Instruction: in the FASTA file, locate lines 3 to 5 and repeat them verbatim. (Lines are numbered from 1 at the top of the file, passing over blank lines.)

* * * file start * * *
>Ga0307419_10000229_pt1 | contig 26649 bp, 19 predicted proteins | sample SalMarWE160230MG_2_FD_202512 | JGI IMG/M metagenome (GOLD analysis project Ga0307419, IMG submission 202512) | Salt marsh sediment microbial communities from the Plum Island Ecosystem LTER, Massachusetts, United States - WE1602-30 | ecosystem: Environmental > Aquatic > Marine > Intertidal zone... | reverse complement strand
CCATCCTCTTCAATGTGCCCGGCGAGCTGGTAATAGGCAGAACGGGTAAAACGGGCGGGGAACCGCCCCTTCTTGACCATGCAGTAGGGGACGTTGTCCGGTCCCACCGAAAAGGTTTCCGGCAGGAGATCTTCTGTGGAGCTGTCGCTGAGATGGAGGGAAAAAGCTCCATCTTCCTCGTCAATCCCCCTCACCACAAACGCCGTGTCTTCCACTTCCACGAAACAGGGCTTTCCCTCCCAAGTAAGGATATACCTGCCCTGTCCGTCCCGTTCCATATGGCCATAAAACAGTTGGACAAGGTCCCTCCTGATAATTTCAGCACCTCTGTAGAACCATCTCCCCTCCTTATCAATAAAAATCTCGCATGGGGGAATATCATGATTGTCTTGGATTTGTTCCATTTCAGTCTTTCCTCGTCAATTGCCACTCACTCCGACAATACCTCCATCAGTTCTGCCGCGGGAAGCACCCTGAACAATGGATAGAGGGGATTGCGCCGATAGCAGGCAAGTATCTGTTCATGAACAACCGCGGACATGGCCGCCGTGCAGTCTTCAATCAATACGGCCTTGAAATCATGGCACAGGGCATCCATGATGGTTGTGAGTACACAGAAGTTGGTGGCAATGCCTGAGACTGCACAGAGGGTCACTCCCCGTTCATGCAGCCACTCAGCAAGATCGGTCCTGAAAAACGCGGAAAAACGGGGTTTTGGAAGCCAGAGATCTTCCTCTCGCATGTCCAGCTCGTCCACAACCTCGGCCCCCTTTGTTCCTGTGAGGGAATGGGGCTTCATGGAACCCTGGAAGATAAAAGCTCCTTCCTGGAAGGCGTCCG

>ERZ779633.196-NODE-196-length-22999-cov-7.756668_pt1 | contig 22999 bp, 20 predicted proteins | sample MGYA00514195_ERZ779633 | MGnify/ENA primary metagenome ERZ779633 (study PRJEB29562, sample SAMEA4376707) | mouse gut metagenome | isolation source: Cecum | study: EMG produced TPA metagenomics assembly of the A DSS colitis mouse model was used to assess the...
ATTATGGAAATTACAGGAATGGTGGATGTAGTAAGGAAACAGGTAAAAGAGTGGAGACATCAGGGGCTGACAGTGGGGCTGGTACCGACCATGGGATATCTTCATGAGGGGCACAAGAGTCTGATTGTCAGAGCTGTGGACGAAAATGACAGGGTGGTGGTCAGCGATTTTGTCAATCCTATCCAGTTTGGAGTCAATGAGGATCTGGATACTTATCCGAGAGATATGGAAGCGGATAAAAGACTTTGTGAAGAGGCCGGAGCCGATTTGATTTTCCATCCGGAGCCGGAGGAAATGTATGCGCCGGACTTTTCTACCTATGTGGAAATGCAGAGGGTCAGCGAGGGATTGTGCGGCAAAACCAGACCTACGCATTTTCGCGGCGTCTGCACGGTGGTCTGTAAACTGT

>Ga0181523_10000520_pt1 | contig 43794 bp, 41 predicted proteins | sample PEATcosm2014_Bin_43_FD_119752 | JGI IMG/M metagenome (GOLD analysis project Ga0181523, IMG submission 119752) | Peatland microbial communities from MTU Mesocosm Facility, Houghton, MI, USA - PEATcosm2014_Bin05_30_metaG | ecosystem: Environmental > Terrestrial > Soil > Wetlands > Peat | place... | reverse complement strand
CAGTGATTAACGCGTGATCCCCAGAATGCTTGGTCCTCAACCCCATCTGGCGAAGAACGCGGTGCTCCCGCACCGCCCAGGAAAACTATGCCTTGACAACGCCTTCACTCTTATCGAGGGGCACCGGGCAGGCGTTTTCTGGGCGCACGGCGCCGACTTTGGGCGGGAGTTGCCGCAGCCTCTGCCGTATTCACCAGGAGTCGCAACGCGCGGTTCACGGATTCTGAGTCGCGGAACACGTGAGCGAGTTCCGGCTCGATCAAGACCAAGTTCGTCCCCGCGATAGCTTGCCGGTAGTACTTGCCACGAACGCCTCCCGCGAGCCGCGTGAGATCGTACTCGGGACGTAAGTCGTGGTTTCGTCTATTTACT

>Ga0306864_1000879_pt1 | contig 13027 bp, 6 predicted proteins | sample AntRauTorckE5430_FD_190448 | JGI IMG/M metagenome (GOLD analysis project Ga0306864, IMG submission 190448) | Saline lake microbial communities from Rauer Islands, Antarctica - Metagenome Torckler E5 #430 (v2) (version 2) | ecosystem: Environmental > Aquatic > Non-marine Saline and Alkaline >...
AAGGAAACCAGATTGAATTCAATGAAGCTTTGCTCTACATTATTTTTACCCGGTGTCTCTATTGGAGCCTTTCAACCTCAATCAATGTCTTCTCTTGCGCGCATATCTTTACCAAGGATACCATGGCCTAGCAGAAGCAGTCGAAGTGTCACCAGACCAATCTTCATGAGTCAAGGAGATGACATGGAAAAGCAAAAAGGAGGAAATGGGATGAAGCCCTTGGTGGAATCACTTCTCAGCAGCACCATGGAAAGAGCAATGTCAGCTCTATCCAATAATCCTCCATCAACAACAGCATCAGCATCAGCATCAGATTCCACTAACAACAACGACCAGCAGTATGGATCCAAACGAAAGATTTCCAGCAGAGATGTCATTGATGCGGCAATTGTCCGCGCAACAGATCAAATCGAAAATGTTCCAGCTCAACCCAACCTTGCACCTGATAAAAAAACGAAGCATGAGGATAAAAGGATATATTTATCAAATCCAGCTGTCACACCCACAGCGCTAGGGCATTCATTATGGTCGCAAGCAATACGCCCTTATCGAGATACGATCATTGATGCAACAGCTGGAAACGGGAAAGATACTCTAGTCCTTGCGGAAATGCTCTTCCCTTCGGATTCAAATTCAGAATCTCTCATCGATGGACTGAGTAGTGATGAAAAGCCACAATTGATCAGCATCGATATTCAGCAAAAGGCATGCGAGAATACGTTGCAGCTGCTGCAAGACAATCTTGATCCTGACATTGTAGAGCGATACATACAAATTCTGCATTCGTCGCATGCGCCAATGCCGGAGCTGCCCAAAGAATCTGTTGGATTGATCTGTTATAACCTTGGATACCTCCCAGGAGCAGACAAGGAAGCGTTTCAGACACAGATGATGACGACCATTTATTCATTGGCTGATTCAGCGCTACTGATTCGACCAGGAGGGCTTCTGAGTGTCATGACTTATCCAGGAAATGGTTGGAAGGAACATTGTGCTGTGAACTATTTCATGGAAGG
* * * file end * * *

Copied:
>ERZ779633.196-NODE-196-length-22999-cov-7.756668_pt1 | contig 22999 bp, 20 predicted proteins | sample MGYA00514195_ERZ779633 | MGnify/ENA primary metagenome ERZ779633 (study PRJEB29562, sample SAMEA4376707) | mouse gut metagenome | isolation source: Cecum | study: EMG produced TPA metagenomics assembly of the A DSS colitis mouse model was used to assess the...
ATTATGGAAATTACAGGAATGGTGGATGTAGTAAGGAAACAGGTAAAAGAGTGGAGACATCAGGGGCTGACAGTGGGGCTGGTACCGACCATGGGATATCTTCATGAGGGGCACAAGAGTCTGATTGTCAGAGCTGTGGACGAAAATGACAGGGTGGTGGTCAGCGATTTTGTCAATCCTATCCAGTTTGGAGTCAATGAGGATCTGGATACTTATCCGAGAGATATGGAAGCGGATAAAAGACTTTGTGAAGAGGCCGGAGCCGATTTGATTTTCCATCCGGAGCCGGAGGAAATGTATGCGCCGGACTTTTCTACCTATGTGGAAATGCAGAGGGTCAGCGAGGGATTGTGCGGCAAAACCAGACCTACGCATTTTCGCGGCGTCTGCACGGTGGTCTGTAAACTGT

>Ga0181523_10000520_pt1 | contig 43794 bp, 41 predicted proteins | sample PEATcosm2014_Bin_43_FD_119752 | JGI IMG/M metagenome (GOLD analysis project Ga0181523, IMG submission 119752) | Peatland microbial communities from MTU Mesocosm Facility, Houghton, MI, USA - PEATcosm2014_Bin05_30_metaG | ecosystem: Environmental > Terrestrial > Soil > Wetlands > Peat | place... | reverse complement strand